My PhD thesis “Learning with Graphs using Kernels from Propagated Information” was supervised by Prof. Dr. Kristian Kersting. The members in my PhD committee were Prof. Dr. Stefan Wrobel, Prof. Dr. Christian Bauckhage, and Prof. Dr. Klaus Greve.


Traditional machine learning approaches are designed to learn from independent vector-valued data points. The assumption that instances are independent, how- ever, is not always true. On the contrary, there are numerous domains where data points are cross-linked, for example social networks, where persons are linked by friendship relations. These relations among data points make traditional machine learning difficult and often insufficient. Furthermore, data points themselves can have complex structure, for example molecules or proteins constructed from var- ious bindings of different atoms. Networked and structured data are naturally represented by graphs, and for learning we aim to exploit their structure to improve upon non-graph-based methods.

However, graphs encountered in real-world applications often come with rich addi- tional information. This naturally implies many challenges for representation and learning: node information is likely to be incomplete leading to partially labeled graphs, information can be aggregated from multiple sources and can therefore be uncertain, or additional information on nodes and edges can be derived from com- plex sensor measurements, thus being naturally continuous. Although learning with graphs is an active research area, learning with structured data, substantially modeling structural similarities of graphs, mostly assumes fully labeled graphs of reasonable sizes with discrete and certain node and edge information, and learning with networked data, naturally dealing with missing information and huge graphs, mostly assumes homophily and forgets about structural similarity. To close these gaps, we present a novel paradigm for learning with graphs, that exploits the intermediate results of iterative information propagation schemes on graphs. Originally developed for within-network relational and semi-supervised learning, these propagation schemes have two desirable properties: they capture structural information and they can naturally adapt to the aforementioned issues of real-world graph data.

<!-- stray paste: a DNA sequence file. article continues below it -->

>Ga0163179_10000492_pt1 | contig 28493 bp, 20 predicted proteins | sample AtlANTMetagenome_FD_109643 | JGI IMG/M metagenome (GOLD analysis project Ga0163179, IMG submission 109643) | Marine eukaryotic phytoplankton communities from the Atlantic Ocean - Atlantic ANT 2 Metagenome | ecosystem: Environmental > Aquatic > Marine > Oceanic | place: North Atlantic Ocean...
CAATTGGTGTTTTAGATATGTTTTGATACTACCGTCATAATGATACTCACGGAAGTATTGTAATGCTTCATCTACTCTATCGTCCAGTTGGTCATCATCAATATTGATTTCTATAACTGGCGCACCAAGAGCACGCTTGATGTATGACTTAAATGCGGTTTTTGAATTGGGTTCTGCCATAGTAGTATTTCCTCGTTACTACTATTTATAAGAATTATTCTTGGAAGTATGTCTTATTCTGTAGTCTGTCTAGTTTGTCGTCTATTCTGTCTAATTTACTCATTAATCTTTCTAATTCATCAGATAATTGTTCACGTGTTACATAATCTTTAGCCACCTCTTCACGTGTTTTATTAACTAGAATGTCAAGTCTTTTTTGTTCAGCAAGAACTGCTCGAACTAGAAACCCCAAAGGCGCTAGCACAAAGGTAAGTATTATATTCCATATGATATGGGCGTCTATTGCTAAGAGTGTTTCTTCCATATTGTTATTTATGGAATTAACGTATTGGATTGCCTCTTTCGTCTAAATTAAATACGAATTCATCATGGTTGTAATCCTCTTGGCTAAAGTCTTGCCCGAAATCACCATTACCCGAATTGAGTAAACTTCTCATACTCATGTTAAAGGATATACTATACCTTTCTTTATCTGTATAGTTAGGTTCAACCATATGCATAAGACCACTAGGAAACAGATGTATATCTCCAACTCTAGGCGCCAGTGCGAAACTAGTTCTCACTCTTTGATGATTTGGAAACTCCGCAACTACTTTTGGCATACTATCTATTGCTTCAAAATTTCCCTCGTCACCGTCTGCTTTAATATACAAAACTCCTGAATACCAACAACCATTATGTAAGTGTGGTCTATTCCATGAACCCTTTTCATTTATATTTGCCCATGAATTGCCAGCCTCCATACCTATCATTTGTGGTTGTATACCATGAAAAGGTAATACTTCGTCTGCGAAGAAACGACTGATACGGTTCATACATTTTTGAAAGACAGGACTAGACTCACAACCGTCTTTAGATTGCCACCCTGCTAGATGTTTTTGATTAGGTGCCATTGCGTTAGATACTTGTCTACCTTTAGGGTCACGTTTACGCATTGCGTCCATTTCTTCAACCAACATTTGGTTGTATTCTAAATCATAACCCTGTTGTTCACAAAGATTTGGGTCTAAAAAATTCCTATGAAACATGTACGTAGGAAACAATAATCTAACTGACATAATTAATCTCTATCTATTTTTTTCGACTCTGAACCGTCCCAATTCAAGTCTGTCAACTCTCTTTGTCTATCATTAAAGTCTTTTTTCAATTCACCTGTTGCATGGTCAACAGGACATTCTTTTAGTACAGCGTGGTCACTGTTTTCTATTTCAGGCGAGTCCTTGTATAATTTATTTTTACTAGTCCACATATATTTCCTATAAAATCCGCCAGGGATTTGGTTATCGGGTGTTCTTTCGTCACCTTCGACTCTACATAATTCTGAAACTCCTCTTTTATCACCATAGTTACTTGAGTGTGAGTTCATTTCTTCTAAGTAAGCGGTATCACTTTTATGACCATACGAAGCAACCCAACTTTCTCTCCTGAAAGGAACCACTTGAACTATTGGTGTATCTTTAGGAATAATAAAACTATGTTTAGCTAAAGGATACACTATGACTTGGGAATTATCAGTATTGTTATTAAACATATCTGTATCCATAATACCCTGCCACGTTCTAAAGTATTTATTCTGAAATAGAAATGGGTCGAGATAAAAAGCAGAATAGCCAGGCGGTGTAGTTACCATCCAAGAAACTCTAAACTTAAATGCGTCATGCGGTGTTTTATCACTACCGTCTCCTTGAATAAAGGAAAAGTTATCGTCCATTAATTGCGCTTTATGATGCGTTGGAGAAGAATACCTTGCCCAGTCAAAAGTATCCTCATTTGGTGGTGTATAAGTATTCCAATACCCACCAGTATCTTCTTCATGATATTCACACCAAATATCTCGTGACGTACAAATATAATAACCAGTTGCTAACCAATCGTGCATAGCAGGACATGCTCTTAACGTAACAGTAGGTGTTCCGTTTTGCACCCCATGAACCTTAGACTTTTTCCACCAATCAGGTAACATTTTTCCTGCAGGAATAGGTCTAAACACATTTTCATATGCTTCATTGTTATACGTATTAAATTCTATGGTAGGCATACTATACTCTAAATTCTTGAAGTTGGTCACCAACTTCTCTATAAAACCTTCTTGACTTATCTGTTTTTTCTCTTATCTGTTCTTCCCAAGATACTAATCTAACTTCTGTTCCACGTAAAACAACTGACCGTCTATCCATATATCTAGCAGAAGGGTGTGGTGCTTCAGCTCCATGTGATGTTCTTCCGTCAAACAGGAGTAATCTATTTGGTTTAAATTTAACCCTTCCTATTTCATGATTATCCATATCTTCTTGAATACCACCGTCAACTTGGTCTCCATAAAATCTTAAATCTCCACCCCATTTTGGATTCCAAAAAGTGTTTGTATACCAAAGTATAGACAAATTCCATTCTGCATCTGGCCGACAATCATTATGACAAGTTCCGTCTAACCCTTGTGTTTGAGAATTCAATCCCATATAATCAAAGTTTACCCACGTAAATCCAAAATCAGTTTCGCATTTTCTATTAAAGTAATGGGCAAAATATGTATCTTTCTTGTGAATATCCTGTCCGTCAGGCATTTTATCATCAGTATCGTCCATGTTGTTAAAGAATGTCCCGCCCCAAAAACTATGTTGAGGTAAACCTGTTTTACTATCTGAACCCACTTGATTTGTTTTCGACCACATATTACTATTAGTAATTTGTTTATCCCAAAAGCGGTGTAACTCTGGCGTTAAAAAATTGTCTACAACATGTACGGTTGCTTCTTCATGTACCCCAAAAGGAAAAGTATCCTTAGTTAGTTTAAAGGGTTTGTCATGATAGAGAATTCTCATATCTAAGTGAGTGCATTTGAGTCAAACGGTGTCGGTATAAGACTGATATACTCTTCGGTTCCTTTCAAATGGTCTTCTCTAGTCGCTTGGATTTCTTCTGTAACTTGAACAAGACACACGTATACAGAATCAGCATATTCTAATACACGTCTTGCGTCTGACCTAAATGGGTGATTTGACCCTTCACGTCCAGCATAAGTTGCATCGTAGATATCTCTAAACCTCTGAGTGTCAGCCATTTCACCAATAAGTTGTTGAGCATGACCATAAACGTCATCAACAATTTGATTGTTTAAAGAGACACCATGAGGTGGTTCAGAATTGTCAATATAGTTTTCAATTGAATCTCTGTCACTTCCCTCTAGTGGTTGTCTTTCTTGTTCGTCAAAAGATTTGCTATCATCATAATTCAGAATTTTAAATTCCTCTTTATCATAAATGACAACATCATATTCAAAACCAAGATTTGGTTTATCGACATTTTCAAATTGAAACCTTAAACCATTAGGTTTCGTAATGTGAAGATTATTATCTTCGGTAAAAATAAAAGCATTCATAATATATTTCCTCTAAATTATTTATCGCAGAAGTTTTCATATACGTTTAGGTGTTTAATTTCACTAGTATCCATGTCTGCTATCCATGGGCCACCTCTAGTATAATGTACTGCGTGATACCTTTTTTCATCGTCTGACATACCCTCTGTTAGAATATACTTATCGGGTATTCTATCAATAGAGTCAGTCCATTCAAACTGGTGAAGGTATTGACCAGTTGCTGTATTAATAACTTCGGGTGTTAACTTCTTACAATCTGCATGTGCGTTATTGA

Additionally, information propagation can be efficiently realized by random walks leading to fast, flexible, and scalable feature and kernel computations. Further, by considering intermediate random walk distributions, we can model structural similarity for learning with structured and networked data. We develop several approaches based on this paradigm. In particular, we introduce propagation kernels for learning on the graph level and coinciding walk kernels and Markov logic sets for learning on the node level. Finally, we present two application domains where kernels from propagated information successfully tackle real-world problems.